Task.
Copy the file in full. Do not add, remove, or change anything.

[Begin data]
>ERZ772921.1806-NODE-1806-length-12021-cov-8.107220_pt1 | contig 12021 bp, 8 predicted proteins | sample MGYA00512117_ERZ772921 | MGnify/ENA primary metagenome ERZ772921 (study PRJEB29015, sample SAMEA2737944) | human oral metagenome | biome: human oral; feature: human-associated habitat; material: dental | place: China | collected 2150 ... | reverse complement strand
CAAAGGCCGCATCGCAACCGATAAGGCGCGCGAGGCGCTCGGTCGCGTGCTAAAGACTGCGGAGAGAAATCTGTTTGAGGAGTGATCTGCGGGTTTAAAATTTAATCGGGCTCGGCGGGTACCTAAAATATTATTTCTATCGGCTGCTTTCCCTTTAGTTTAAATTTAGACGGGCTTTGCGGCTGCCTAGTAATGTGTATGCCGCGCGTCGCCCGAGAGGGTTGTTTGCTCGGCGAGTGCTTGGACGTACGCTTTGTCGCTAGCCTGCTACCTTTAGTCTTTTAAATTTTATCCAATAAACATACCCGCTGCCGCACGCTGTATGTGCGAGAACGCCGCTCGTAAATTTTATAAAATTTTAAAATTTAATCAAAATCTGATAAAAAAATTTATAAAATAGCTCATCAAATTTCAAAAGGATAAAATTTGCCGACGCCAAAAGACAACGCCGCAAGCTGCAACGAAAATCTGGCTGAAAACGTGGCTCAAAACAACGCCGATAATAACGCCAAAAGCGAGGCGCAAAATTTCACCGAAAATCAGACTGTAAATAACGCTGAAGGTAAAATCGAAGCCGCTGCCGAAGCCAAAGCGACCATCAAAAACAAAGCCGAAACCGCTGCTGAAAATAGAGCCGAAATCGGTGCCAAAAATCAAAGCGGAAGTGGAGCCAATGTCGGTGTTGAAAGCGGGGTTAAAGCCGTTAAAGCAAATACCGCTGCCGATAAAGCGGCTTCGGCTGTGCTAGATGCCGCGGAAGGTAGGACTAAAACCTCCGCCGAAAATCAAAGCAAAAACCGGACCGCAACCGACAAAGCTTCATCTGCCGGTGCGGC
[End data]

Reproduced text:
>ERZ772921.1806-NODE-1806-length-12021-cov-8.107220_pt1 | contig 12021 bp, 8 predicted proteins | sample MGYA00512117_ERZ772921 | MGnify/ENA primary metagenome ERZ772921 (study PRJEB29015, sample SAMEA2737944) | human oral metagenome | biome: human oral; feature: human-associated habitat; material: dental | place: China | collected 2150 ... | reverse complement strand
CAAAGGCCGCATCGCAACCGATAAGGCGCGCGAGGCGCTCGGTCGCGTGCTAAAGACTGCGGAGAGAAATCTGTTTGAGGAGTGATCTGCGGGTTTAAAATTTAATCGGGCTCGGCGGGTACCTAAAATATTATTTCTATCGGCTGCTTTCCCTTTAGTTTAAATTTAGACGGGCTTTGCGGCTGCCTAGTAATGTGTATGCCGCGCGTCGCCCGAGAGGGTTGTTTGCTCGGCGAGTGCTTGGACGTACGCTTTGTCGCTAGCCTGCTACCTTTAGTCTTTTAAATTTTATCCAATAAACATACCCGCTGCCGCACGCTGTATGTGCGAGAACGCCGCTCGTAAATTTTATAAAATTTTAAAATTTAATCAAAATCTGATAAAAAAATTTATAAAATAGCTCATCAAATTTCAAAAGGATAAAATTTGCCGACGCCAAAAGACAACGCCGCAAGCTGCAACGAAAATCTGGCTGAAAACGTGGCTCAAAACAACGCCGATAATAACGCCAAAAGCGAGGCGCAAAATTTCACCGAAAATCAGACTGTAAATAACGCTGAAGGTAAAATCGAAGCCGCTGCCGAAGCCAAAGCGACCATCAAAAACAAAGCCGAAACCGCTGCTGAAAATAGAGCCGAAATCGGTGCCAAAAATCAAAGCGGAAGTGGAGCCAATGTCGGTGTTGAAAGCGGGGTTAAAGCCGTTAAAGCAAATACCGCTGCCGATAAAGCGGCTTCGGCTGTGCTAGATGCCGCGGAAGGTAGGACTAAAACCTCCGCCGAAAATCAAAGCAAAAACCGGACCGCAACCGACAAAGCTTCATCTGCCGGTGCGGC